St. Nicolas' church is one of the few remaining parts of the great Benedictine Abbey of St. Mary at Abingdon, and was the final part of the rebuilding, of the abbey in the twelfth century, largely associated with Abbot Faritius (1100 - 1117) and his successor Abbot Vincent (1121 - 30). The rebuilding was completed towards the end of the century, and this small church was built by the gate, partly within and partly outside the abbey precincts for the numerous lay officials and servants attached to the abbey, and for visitors. The earliest reference to the church, or chapel, of St Nicholas is in a ruling by Pope Alexander III to the prior and brothers of Abingdon in 1177 that the yearly income from the chapel be assigned to the care of the poor.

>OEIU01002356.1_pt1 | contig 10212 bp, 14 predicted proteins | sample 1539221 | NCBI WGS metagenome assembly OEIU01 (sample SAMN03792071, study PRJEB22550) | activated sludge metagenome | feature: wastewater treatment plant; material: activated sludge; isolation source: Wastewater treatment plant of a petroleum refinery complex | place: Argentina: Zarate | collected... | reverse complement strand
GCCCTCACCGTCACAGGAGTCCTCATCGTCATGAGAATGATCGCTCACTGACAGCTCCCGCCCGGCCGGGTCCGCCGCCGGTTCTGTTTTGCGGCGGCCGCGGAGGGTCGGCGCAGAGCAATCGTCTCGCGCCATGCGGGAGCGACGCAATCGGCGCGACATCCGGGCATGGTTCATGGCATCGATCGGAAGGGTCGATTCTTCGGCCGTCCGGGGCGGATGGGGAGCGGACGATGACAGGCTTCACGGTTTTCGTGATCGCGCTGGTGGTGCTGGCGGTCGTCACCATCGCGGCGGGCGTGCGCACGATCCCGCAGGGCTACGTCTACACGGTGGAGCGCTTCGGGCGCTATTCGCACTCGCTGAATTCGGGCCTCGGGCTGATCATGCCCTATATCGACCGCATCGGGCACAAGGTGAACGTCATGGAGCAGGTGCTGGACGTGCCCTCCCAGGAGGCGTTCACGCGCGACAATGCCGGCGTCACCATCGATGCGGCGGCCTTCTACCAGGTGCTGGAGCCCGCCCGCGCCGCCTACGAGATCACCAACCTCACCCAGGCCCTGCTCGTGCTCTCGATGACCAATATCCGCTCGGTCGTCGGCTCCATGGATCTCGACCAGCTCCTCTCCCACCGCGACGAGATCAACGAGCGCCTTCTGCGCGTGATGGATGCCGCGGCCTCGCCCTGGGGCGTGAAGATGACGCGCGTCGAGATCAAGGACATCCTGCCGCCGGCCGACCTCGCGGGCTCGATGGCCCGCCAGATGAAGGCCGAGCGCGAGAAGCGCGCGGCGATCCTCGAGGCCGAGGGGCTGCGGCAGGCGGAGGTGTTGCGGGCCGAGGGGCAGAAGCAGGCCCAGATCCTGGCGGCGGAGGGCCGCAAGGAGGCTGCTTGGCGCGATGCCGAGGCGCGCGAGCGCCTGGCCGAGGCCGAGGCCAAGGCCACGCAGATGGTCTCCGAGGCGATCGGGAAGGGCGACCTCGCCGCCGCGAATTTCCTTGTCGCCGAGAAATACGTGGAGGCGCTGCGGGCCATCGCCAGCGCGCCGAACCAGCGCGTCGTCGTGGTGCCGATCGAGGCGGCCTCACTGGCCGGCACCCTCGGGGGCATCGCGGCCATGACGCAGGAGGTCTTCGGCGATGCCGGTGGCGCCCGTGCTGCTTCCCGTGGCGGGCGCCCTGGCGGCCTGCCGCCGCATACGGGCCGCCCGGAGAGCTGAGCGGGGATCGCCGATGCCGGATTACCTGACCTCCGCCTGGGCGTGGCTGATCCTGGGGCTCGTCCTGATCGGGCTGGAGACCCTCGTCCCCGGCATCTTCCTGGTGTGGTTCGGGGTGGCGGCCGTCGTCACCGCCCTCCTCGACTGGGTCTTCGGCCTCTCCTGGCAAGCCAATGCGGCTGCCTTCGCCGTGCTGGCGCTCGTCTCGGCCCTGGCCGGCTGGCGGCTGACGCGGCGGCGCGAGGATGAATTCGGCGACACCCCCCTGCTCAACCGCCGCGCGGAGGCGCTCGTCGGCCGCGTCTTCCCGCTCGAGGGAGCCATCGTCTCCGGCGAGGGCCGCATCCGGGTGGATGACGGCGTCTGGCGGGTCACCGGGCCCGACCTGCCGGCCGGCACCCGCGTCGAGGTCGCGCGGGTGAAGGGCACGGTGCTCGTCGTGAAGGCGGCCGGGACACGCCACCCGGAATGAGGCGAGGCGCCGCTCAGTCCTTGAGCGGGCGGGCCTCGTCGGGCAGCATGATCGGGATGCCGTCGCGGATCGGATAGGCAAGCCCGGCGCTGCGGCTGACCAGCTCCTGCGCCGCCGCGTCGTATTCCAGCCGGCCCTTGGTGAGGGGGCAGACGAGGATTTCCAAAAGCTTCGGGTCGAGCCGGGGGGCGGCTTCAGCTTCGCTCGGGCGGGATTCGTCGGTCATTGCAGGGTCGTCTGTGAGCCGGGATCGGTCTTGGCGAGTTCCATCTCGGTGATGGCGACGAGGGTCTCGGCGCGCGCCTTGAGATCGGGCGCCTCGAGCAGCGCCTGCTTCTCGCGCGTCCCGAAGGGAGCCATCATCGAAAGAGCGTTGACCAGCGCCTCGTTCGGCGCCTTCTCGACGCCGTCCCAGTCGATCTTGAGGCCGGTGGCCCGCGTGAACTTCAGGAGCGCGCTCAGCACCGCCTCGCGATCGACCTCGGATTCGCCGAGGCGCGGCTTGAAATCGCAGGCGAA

The original church had no tower and the only parts of it now remaining are the lower part of the west wall with its magnificent Norman doorway, and the north wall of the nave. The church is on a constricted site and when, in the fifteenth century, a tower was added it had to be built inside the nave. For the same reason there was no churchyard or burial ground until 1797. The Stert stream then, as now, passed under the nave.